Background: On August 9, 2010, Santa Clara County CA became the first U.S. jurisdiction to implement an ordinance that prohibits the distribution of toys and other incentives to children in conjunction with meals, foods, or beverages that do not meet minimal nutritional criteria. Restaurants had many different options for complying with this ordinance, such as introducing more healthful menu options, reformulating current menu items, or changing marketing or toy distribution practices.
Purpose: To assess how ordinance-affected restaurants changed their child menus, marketing, and toy distribution practices relative to non-affected restaurants.
Methods: Children's menu items and child-directed marketing and toy distribution practices were examined before and at two time points after ordinance implementation (from July through November 2010) at ordinance-affected fast-food restaurants compared with demographically matched unaffected same-chain restaurants using the Children's Menu Assessment tool.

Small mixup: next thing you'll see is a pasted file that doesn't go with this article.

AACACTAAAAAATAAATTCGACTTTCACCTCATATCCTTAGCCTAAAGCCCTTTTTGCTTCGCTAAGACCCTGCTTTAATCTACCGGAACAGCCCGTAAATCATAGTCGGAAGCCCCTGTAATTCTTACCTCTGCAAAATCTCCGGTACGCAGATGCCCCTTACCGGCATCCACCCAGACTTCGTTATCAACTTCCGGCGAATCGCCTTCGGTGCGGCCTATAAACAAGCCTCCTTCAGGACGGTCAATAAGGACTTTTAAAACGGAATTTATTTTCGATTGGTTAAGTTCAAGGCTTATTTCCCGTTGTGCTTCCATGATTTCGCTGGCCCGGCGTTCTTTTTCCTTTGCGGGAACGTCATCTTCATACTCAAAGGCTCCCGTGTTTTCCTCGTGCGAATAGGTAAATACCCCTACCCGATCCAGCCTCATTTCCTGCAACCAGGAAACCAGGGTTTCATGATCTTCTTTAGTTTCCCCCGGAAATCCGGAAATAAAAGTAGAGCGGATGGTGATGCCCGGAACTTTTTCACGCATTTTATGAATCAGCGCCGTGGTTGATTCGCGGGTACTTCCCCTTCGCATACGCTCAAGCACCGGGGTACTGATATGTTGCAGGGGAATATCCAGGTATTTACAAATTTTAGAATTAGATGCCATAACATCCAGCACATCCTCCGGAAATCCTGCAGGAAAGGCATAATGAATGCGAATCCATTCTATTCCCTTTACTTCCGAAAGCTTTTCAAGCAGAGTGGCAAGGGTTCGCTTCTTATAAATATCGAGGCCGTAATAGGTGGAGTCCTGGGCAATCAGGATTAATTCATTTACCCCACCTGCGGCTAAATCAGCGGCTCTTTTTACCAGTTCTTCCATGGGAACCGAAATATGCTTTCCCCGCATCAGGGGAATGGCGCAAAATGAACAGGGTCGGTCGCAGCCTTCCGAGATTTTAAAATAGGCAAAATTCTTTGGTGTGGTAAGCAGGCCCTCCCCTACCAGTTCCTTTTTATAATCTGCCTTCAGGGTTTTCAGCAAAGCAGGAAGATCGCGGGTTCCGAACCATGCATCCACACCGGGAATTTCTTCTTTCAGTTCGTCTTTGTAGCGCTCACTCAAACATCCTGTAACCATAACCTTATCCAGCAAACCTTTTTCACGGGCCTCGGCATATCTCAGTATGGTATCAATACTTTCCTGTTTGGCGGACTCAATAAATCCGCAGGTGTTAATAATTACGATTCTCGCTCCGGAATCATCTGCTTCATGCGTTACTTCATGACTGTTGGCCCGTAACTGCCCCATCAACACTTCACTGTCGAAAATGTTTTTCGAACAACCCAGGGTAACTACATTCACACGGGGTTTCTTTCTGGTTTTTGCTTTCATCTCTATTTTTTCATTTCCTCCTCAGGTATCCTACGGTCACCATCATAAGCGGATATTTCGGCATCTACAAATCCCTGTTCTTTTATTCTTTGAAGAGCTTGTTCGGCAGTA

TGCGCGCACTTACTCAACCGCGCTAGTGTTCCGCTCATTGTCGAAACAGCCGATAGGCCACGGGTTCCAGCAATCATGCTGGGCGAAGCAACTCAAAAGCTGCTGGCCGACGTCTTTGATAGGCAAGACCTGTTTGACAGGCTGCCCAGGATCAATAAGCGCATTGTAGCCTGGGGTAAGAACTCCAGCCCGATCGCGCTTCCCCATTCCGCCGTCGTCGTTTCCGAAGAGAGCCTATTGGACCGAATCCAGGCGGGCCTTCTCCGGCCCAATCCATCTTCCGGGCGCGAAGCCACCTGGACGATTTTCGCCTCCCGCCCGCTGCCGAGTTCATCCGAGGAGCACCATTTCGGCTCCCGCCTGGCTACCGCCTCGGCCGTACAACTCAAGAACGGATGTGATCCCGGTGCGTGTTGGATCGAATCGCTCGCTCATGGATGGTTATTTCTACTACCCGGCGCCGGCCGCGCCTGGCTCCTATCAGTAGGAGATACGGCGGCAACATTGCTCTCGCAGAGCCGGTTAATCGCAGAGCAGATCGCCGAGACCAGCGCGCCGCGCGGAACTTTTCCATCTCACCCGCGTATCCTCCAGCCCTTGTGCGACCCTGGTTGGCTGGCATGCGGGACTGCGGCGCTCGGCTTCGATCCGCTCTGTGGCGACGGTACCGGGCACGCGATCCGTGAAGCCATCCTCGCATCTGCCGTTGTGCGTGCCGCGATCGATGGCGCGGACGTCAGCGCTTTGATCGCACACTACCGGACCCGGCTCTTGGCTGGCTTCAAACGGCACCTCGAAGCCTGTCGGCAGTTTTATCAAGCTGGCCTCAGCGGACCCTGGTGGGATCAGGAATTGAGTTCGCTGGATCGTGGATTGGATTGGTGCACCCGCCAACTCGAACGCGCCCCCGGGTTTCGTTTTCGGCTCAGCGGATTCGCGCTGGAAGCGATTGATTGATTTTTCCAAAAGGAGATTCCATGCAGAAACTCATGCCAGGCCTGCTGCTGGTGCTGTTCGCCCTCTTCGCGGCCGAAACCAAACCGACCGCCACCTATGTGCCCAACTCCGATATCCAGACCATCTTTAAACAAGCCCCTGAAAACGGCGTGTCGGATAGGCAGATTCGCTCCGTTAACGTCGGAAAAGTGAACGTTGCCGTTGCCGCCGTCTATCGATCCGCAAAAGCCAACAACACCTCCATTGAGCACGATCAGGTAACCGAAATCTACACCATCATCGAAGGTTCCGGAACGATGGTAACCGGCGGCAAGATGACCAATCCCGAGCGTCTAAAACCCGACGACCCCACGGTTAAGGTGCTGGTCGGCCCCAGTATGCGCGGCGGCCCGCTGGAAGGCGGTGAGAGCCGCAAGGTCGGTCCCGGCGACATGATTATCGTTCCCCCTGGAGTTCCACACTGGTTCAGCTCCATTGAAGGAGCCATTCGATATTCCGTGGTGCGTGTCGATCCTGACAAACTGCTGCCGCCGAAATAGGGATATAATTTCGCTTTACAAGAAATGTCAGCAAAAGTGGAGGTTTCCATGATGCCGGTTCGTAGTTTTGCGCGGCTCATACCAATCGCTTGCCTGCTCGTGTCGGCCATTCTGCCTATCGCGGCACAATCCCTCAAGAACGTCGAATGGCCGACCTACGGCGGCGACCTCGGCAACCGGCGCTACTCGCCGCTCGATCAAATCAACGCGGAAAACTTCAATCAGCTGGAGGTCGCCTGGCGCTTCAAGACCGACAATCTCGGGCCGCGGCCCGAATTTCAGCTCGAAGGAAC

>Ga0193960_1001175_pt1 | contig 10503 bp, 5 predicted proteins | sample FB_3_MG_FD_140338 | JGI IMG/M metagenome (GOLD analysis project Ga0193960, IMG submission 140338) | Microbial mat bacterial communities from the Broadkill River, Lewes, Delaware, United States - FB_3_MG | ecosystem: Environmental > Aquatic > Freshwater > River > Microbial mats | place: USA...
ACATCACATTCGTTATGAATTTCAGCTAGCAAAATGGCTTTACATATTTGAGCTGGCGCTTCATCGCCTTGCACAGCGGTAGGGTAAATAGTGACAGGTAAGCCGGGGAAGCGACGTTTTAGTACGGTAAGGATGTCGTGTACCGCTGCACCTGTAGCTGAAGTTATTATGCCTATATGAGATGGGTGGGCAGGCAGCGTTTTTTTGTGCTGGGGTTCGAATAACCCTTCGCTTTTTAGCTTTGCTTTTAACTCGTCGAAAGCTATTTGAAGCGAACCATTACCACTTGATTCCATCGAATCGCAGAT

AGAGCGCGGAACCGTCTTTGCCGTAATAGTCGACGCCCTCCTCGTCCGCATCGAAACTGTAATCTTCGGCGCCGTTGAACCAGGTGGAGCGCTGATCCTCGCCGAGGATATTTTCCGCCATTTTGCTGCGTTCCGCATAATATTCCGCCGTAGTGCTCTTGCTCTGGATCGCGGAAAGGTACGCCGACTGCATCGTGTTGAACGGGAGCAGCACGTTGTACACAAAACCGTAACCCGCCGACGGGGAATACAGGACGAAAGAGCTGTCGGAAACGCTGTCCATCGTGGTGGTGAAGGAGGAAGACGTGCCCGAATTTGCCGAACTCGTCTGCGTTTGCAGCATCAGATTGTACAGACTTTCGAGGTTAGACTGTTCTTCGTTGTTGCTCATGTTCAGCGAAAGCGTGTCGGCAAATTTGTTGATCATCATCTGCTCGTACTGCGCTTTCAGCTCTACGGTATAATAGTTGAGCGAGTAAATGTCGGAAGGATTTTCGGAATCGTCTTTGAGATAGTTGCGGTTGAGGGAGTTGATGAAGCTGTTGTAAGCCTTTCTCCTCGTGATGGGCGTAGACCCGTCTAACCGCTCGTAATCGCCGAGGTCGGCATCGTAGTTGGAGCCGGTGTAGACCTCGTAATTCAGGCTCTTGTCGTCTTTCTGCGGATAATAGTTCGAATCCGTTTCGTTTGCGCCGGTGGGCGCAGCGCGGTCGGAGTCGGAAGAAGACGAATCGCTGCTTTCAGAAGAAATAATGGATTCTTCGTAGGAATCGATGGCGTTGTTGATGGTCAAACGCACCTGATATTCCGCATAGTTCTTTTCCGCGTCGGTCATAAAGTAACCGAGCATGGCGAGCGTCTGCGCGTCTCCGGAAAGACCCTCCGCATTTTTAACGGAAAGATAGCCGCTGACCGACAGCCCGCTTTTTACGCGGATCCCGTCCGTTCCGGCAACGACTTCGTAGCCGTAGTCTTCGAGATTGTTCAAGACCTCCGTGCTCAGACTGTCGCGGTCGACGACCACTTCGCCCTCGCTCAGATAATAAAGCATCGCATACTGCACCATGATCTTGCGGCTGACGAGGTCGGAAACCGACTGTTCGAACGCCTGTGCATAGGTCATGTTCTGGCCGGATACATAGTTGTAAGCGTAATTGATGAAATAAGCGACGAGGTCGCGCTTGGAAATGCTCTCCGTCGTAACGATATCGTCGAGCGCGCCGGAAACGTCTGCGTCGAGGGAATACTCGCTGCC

Results: Affected restaurants showed a 2.8- to 3.4-fold improvement in Children's Menu Assessment scores from pre- to post-ordinance with minimal changes at unaffected restaurants. Response to the ordinance varied by restaurant. Improvements were seen in on-site nutritional guidance; promotion of healthy meals, beverages, and side items; and toy marketing and distribution activities.
Conclusions: The ordinance appears to have positively influenced marketing of healthful menu items and toys as well as toy distribution practices at ordinance-affected restaurants, but did not affect the number of healthful food items offered.
Copyright © 2012 American Journal of Preventive Medicine. Published by Elsevier Inc. All rights reserved.